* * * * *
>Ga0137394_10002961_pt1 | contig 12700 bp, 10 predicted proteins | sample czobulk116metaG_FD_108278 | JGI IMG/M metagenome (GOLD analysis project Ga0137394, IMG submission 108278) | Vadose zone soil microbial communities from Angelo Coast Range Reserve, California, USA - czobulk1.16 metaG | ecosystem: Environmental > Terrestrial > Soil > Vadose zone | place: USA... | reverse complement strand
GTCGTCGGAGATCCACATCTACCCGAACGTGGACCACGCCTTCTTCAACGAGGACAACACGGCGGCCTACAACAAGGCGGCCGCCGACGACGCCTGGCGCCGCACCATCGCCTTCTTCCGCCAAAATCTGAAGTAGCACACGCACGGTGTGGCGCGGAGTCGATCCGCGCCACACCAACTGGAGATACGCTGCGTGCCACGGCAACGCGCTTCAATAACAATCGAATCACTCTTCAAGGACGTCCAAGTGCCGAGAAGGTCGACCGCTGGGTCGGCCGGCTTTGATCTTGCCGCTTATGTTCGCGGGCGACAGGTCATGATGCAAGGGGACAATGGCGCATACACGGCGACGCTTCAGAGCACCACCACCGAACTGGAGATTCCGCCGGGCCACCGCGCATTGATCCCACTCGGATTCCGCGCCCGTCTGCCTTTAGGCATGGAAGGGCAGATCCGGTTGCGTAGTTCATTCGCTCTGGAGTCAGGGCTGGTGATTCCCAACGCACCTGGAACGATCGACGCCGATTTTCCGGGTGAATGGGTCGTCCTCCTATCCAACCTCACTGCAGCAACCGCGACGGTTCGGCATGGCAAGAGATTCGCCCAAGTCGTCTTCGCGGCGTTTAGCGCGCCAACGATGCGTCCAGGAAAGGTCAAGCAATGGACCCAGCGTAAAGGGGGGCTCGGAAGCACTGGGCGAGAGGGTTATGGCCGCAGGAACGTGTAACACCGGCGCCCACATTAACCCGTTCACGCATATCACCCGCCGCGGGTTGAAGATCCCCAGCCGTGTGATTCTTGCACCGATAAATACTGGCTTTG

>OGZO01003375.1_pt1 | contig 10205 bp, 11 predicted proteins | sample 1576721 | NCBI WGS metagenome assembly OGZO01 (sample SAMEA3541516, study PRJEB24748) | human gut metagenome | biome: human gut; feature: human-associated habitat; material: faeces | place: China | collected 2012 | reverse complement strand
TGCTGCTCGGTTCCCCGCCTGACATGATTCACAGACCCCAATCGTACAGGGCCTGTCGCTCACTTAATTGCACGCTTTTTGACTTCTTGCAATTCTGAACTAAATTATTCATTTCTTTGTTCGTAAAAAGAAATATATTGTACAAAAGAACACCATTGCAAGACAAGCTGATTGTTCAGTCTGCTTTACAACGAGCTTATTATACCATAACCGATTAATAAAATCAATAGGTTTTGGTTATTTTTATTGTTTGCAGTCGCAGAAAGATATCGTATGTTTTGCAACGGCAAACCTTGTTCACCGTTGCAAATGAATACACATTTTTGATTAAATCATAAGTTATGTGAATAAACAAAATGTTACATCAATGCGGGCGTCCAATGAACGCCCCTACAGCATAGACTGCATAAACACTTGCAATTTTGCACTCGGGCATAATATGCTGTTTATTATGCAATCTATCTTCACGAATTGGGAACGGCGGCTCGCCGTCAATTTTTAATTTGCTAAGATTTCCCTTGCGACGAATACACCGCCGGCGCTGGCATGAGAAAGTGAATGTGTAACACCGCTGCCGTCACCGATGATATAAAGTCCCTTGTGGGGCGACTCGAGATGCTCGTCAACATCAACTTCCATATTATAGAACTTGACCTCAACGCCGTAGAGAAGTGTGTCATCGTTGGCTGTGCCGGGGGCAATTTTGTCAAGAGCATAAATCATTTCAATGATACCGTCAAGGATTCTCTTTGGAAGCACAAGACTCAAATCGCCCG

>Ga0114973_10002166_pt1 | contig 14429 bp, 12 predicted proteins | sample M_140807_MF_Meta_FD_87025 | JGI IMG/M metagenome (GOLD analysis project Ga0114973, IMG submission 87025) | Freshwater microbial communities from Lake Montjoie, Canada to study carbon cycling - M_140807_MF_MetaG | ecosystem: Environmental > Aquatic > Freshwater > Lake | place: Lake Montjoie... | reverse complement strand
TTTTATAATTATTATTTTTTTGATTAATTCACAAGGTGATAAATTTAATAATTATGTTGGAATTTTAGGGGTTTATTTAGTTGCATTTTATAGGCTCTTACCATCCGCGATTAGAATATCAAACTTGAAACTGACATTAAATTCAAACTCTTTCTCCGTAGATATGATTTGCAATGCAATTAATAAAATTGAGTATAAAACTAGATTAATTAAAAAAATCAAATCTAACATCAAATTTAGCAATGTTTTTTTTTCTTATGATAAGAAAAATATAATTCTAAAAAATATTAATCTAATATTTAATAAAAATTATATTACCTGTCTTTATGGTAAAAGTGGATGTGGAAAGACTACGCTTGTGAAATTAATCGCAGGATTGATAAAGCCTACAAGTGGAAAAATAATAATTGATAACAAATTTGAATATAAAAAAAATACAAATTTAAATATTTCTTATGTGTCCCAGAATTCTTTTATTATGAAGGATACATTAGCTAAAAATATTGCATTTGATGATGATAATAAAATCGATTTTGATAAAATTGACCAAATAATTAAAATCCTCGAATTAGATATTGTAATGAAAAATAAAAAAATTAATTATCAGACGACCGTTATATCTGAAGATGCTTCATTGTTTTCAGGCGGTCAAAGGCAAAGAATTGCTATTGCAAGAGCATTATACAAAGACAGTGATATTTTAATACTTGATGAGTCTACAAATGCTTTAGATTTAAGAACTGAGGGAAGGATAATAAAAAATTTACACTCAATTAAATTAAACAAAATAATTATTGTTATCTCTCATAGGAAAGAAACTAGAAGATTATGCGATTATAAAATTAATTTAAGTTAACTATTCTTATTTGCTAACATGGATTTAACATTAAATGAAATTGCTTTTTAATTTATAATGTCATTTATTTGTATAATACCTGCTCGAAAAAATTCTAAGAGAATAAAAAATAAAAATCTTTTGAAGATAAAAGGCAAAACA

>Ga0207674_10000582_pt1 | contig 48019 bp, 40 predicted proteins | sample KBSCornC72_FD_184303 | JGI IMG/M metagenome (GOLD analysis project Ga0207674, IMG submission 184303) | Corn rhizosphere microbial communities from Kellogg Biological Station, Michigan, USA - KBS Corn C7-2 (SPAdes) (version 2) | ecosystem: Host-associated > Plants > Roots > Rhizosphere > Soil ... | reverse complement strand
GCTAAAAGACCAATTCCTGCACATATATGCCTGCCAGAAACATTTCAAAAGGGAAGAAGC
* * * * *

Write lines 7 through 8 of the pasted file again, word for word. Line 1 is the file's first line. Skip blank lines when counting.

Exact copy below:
>Ga0207674_10000582_pt1 | contig 48019 bp, 40 predicted proteins | sample KBSCornC72_FD_184303 | JGI IMG/M metagenome (GOLD analysis project Ga0207674, IMG submission 184303) | Corn rhizosphere microbial communities from Kellogg Biological Station, Michigan, USA - KBS Corn C7-2 (SPAdes) (version 2) | ecosystem: Host-associated > Plants > Roots > Rhizosphere > Soil ... | reverse complement strand
GCTAAAAGACCAATTCCTGCACATATATGCCTGCCAGAAACATTTCAAAAGGGAAGAAGC